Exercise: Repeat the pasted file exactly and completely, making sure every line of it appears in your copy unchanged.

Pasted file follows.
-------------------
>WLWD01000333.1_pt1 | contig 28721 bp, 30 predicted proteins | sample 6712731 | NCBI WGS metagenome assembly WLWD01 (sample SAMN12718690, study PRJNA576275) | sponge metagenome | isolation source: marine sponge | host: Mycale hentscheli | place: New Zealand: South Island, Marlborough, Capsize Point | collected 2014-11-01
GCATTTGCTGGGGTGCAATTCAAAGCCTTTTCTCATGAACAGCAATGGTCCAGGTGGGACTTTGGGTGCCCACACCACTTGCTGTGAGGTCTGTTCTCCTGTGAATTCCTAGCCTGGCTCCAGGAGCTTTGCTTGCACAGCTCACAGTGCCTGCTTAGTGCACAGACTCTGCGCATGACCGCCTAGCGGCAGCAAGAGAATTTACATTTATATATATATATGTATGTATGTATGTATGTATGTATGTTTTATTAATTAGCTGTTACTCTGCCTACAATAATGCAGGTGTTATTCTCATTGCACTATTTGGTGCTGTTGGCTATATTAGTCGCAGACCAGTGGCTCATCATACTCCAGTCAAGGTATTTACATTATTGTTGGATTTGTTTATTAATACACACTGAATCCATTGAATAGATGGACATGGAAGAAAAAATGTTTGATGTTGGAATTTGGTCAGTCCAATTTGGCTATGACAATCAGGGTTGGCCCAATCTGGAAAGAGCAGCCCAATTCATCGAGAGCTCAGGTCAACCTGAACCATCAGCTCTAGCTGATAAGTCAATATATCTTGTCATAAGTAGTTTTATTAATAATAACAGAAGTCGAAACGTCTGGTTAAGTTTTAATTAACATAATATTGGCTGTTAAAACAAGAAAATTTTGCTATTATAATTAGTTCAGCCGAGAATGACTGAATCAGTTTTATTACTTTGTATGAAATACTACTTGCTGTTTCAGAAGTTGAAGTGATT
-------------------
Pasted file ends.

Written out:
>WLWD01000333.1_pt1 | contig 28721 bp, 30 predicted proteins | sample 6712731 | NCBI WGS metagenome assembly WLWD01 (sample SAMN12718690, study PRJNA576275) | sponge metagenome | isolation source: marine sponge | host: Mycale hentscheli | place: New Zealand: South Island, Marlborough, Capsize Point | collected 2014-11-01
GCATTTGCTGGGGTGCAATTCAAAGCCTTTTCTCATGAACAGCAATGGTCCAGGTGGGACTTTGGGTGCCCACACCACTTGCTGTGAGGTCTGTTCTCCTGTGAATTCCTAGCCTGGCTCCAGGAGCTTTGCTTGCACAGCTCACAGTGCCTGCTTAGTGCACAGACTCTGCGCATGACCGCCTAGCGGCAGCAAGAGAATTTACATTTATATATATATATGTATGTATGTATGTATGTATGTATGTTTTATTAATTAGCTGTTACTCTGCCTACAATAATGCAGGTGTTATTCTCATTGCACTATTTGGTGCTGTTGGCTATATTAGTCGCAGACCAGTGGCTCATCATACTCCAGTCAAGGTATTTACATTATTGTTGGATTTGTTTATTAATACACACTGAATCCATTGAATAGATGGACATGGAAGAAAAAATGTTTGATGTTGGAATTTGGTCAGTCCAATTTGGCTATGACAATCAGGGTTGGCCCAATCTGGAAAGAGCAGCCCAATTCATCGAGAGCTCAGGTCAACCTGAACCATCAGCTCTAGCTGATAAGTCAATATATCTTGTCATAAGTAGTTTTATTAATAATAACAGAAGTCGAAACGTCTGGTTAAGTTTTAATTAACATAATATTGGCTGTTAAAACAAGAAAATTTTGCTATTATAATTAGTTCAGCCGAGAATGACTGAATCAGTTTTATTACTTTGTATGAAATACTACTTGCTGTTTCAGAAGTTGAAGTGATT